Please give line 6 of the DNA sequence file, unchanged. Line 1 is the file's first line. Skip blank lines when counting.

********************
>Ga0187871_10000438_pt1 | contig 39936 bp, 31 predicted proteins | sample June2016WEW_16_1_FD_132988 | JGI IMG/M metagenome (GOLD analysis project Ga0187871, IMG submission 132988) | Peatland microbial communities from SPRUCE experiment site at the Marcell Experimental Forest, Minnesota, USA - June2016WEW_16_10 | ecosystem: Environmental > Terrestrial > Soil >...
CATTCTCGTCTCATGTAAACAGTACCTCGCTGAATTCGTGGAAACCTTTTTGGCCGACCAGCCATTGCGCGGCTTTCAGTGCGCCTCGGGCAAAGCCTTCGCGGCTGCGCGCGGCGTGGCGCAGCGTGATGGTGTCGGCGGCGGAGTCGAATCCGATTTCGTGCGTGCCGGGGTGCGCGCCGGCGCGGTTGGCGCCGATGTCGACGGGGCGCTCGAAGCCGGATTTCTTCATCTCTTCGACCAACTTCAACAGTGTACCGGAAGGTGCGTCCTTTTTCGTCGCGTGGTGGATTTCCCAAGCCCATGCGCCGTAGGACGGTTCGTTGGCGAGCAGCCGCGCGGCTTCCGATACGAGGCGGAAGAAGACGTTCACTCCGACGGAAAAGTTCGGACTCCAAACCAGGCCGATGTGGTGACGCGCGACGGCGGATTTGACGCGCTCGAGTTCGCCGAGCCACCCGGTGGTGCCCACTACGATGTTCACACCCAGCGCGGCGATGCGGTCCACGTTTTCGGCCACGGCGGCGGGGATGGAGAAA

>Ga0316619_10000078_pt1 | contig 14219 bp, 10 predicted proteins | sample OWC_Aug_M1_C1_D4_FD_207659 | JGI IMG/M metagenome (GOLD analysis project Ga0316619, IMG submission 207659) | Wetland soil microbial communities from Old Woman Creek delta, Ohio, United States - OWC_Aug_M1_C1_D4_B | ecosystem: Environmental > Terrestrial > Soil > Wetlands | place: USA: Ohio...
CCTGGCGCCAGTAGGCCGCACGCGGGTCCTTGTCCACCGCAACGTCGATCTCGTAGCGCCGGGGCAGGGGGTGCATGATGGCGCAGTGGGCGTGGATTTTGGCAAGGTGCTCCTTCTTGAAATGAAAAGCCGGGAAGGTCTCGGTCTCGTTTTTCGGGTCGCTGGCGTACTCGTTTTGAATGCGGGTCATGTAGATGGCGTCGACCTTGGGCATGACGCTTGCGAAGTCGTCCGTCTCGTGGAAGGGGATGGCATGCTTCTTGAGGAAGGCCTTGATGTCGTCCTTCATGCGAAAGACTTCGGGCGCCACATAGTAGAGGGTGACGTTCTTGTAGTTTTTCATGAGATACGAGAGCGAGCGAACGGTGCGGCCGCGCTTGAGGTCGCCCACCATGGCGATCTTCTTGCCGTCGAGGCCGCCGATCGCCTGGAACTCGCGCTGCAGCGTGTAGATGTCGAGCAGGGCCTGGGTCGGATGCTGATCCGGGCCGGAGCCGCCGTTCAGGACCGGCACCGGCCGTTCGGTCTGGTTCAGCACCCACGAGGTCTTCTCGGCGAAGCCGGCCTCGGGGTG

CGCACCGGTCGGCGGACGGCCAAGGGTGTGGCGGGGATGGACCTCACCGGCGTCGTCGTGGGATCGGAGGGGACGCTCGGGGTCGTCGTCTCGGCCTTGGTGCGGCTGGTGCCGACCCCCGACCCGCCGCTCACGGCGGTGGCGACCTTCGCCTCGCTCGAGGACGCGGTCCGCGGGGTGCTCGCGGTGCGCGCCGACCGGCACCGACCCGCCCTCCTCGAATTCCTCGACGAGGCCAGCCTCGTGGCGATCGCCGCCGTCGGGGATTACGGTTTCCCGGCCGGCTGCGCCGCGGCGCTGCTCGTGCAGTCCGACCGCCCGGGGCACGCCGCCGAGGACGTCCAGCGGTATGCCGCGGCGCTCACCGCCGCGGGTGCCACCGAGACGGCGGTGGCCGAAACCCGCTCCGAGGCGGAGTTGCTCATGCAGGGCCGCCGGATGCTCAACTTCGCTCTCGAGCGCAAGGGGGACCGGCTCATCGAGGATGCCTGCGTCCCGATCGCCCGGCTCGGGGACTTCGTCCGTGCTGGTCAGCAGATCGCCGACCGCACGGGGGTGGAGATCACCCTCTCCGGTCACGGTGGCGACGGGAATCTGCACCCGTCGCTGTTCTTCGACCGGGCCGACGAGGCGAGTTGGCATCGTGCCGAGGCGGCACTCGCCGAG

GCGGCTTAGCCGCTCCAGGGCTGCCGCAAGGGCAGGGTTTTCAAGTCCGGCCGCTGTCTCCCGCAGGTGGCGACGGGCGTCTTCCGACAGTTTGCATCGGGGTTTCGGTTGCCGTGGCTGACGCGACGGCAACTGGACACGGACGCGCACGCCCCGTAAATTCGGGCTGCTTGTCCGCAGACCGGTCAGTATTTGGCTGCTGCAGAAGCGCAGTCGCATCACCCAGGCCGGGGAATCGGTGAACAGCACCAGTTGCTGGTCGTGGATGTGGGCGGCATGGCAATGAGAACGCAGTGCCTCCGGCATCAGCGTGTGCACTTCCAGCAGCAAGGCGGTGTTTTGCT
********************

GCGGCTTAGCCGCTCCAGGGCTGCCGCAAGGGCAGGGTTTTCAAGTCCGGCCGCTGTCTCCCGCAGGTGGCGACGGGCGTCTTCCGACAGTTTGCATCGGGGTTTCGGTTGCCGTGGCTGACGCGACGGCAACTGGACACGGACGCGCACGCCCCGTAAATTCGGGCTGCTTGTCCGCAGACCGGTCAGTATTTGGCTGCTGCAGAAGCGCAGTCGCATCACCCAGGCCGGGGAATCGGTGAACAGCACCAGTTGCTGGTCGTGGATGTGGGCGGCATGGCAATGAGAACGCAGTGCCTCCGGCATCAGCGTGTGCACTTCCAGCAGCAAGGCGGTGTTTTGCT